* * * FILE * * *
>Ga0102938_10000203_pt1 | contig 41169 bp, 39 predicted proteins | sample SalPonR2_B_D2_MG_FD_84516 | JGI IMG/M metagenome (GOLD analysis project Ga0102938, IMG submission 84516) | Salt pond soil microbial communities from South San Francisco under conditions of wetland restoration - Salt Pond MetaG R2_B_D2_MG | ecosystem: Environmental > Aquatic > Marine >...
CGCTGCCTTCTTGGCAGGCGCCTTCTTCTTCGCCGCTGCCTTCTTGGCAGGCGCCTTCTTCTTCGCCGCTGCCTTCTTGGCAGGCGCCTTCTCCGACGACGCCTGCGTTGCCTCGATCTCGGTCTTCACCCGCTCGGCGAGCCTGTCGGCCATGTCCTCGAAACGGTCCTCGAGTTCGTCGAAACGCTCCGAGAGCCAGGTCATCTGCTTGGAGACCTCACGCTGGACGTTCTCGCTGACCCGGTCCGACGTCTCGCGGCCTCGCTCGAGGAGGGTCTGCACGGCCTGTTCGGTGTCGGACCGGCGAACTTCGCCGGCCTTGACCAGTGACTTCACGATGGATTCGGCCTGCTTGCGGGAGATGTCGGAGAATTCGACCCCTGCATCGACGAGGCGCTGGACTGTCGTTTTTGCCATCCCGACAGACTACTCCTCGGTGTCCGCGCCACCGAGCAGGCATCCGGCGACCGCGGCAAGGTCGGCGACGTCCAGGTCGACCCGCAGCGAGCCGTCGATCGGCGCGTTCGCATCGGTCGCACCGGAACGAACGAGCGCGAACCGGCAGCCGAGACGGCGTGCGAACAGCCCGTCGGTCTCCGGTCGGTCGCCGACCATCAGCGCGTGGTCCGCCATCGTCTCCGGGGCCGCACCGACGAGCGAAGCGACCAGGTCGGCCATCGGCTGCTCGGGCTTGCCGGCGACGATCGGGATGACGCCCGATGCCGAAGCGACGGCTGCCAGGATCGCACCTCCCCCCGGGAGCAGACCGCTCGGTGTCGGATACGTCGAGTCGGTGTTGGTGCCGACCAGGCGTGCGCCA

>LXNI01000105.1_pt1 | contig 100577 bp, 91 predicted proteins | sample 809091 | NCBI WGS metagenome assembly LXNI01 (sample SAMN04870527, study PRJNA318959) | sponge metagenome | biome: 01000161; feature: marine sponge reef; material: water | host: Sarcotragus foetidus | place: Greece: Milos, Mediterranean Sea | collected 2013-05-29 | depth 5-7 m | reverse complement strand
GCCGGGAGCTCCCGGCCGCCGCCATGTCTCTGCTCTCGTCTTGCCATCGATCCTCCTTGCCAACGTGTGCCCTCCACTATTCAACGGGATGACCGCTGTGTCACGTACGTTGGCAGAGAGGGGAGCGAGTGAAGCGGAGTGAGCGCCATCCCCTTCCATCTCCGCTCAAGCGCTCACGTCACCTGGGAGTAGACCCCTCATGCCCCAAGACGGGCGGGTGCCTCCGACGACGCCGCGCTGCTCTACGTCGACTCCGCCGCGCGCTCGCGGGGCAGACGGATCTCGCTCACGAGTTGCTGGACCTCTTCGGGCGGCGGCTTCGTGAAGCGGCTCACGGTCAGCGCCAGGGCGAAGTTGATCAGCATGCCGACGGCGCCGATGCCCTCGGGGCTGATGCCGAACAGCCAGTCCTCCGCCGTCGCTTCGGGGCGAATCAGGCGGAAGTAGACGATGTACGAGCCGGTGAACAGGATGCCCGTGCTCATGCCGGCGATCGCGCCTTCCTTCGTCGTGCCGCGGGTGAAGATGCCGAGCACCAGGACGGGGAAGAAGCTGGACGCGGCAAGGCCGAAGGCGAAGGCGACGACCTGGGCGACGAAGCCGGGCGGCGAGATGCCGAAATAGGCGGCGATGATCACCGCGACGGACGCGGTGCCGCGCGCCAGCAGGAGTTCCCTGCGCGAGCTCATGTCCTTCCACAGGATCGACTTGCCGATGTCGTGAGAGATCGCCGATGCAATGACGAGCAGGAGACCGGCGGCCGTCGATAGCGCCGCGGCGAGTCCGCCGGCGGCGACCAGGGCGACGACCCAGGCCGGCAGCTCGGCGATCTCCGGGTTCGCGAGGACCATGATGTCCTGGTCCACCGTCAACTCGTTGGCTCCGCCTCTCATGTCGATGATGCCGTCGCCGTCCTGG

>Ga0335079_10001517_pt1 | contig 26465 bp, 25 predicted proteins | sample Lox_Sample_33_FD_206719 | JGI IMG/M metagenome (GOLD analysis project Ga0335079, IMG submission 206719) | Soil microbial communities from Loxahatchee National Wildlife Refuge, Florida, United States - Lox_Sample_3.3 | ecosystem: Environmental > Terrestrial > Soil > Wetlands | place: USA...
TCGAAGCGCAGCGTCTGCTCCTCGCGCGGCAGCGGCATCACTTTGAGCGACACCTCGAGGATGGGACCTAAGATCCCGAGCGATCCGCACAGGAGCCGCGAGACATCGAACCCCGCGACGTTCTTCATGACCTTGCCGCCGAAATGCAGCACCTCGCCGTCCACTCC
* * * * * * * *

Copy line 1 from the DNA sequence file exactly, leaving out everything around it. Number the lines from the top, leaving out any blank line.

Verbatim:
>Ga0102938_10000203_pt1 | contig 41169 bp, 39 predicted proteins | sample SalPonR2_B_D2_MG_FD_84516 | JGI IMG/M metagenome (GOLD analysis project Ga0102938, IMG submission 84516) | Salt pond soil microbial communities from South San Francisco under conditions of wetland restoration - Salt Pond MetaG R2_B_D2_MG | ecosystem: Environmental > Aquatic > Marine >...